-OR-

(2.) Constantly tab back-and-forth between those functions, spread across 6 or 7 source code files, in a single text editor?

Would I use code bubbles? If MS doesn't come out with a VS equivalent in the next few years, I might suddenly develop a very keen interest in becoming a Java developer.

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For those of you who are interested, Microsoft Research is also doing something similar for Visual Studio. It is called Code Canvas.

You can learn more and see a video here: http://blogs.msdn.com/b/kaelr/archive/2009/03/26/code-canvas.aspx

Regarding the original question, I signed up for the beta as soon as I found out about Code Bubbles. I think it has some really good ideas and would like to try it out. Even if it turns out not be as useful as they claim, I'm sure some of those concepts will evolve to be used by many programmers.

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They've released the Debugger Canvas which I think is the product of this research. Here's a youtube video if you don't want to install silverlight. –  antitoxic May 5 '12 at 16:41
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Real programmers use text editors. :)

No seriously, I like Code Bubbles, but it takes a lot more than a new GUI for me to switch.

The idea of linking code bubbles together and moving them as a group seems a little silly and probably not useful in most practical scenarios.

I think all programmers, however, would be well-served to graphically see their applications take up space on the screen, rather than taking up (less-visible) space as lines in a file. For that alone, I think it's useful as a presentation tool, if not as a programming environment.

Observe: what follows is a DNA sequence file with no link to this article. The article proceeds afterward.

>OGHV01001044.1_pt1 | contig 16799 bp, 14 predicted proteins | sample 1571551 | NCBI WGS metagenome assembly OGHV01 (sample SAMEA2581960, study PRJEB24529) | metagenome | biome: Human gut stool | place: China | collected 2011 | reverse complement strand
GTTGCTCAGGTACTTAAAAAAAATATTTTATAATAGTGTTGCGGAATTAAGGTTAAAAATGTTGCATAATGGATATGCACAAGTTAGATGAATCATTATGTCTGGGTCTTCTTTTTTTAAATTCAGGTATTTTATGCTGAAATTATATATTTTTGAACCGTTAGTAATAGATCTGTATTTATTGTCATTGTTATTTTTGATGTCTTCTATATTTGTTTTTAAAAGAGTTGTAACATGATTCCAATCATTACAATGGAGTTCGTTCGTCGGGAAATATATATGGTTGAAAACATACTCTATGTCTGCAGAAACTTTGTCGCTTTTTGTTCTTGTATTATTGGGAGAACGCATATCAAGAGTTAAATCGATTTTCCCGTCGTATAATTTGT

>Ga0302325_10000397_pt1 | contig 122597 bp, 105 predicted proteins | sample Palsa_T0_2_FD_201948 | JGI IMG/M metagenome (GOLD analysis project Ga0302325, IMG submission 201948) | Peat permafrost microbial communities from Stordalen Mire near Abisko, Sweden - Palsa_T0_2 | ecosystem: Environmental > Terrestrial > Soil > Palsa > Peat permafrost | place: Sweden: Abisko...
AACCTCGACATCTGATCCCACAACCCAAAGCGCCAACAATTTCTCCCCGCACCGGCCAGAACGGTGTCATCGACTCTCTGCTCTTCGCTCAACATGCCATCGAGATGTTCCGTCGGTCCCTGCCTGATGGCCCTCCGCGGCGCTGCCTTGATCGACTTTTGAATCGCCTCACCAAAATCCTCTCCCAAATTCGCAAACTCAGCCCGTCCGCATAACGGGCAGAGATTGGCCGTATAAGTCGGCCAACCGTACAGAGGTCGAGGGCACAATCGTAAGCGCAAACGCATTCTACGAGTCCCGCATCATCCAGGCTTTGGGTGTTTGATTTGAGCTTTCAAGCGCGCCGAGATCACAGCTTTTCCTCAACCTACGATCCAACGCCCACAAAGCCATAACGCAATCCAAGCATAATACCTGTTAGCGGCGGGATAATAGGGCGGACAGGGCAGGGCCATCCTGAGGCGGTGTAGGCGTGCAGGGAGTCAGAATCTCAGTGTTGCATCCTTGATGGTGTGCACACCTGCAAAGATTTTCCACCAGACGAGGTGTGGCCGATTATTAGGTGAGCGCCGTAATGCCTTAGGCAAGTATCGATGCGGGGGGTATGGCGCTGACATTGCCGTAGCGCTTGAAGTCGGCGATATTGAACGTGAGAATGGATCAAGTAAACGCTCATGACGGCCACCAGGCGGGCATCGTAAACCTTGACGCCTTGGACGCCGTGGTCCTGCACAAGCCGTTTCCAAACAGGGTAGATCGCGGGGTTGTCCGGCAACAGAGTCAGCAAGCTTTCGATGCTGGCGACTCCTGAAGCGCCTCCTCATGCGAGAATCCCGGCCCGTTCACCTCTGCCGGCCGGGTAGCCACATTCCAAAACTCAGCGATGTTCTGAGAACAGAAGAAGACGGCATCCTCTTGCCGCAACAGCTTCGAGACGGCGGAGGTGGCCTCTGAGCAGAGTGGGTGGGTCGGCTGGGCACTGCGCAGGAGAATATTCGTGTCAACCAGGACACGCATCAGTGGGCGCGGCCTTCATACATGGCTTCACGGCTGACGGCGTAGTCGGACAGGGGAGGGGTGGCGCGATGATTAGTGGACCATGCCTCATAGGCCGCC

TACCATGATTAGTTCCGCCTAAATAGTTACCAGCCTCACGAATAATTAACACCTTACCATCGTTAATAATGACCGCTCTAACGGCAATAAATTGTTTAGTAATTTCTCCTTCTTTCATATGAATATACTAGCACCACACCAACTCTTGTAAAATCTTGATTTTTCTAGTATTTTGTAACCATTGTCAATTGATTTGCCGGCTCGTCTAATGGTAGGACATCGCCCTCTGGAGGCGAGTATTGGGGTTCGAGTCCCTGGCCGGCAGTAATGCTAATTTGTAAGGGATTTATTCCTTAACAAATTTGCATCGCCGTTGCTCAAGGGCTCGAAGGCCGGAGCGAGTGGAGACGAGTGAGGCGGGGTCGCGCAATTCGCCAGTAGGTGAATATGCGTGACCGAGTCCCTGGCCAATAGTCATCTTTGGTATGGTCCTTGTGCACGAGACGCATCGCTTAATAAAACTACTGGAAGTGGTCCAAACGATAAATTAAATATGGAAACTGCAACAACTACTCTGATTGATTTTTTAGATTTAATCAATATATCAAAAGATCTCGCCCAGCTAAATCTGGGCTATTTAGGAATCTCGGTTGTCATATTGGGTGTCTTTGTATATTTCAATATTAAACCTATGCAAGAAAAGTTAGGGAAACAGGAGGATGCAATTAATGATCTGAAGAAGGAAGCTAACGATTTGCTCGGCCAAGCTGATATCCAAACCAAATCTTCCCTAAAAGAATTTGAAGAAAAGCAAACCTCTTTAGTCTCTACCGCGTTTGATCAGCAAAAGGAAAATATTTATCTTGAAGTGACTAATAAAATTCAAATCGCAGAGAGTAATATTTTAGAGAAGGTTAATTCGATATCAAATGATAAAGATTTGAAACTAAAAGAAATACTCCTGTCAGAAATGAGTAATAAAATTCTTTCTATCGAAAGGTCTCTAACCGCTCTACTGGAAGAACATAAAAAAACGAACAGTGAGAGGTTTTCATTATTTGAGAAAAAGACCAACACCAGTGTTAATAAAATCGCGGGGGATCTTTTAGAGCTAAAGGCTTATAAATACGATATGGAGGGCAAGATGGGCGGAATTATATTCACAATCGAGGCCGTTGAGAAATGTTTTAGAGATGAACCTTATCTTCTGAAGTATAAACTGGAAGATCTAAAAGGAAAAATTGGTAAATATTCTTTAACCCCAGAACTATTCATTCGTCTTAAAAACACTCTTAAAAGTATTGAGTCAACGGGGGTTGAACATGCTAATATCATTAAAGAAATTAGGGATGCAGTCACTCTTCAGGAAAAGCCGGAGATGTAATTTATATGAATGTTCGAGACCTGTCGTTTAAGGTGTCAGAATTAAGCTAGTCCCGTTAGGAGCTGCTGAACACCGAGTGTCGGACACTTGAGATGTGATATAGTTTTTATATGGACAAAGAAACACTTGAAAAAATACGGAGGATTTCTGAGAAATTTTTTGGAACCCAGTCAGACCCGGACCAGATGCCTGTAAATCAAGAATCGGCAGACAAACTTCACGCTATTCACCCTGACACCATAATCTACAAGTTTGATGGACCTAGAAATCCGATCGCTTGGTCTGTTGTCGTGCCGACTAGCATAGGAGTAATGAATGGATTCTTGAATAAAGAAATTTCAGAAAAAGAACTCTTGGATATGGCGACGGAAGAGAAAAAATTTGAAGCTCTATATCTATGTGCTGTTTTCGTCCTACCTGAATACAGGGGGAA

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"I think it's useful as a presentation tool": Code reviews come to mind. –  Thilo Mar 15 '10 at 4:06
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That was my first though when I saw it. –  Jeff Meatball Yang Mar 16 '10 at 2:08
    
"Real programmers use text editors" Is that still true? –  fastcodejava Jun 17 '10 at 2:29
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xkcd.com/378 –  Don Roby Apr 13 '11 at 20:08
    
{"Real programmers use text editors" Is that still true?} yes it is. I've been programming for 20 years, still using EditPlus, no VS, no Eclipse. Of course I use them if I have to. But I like Code Bubbles anyways, it reminds me old Amiga Vision language. –  endo64 Dec 28 '11 at 13:03
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I'll definitely download it and try to use it when it's available. It looks like a neat idea that could speed debugging, code reviews, and some types of development. Also, the code bubbles FAQ said they support viewing whole files as large, scrollable bubbles - so you can break out if the bubble metaphor when needed.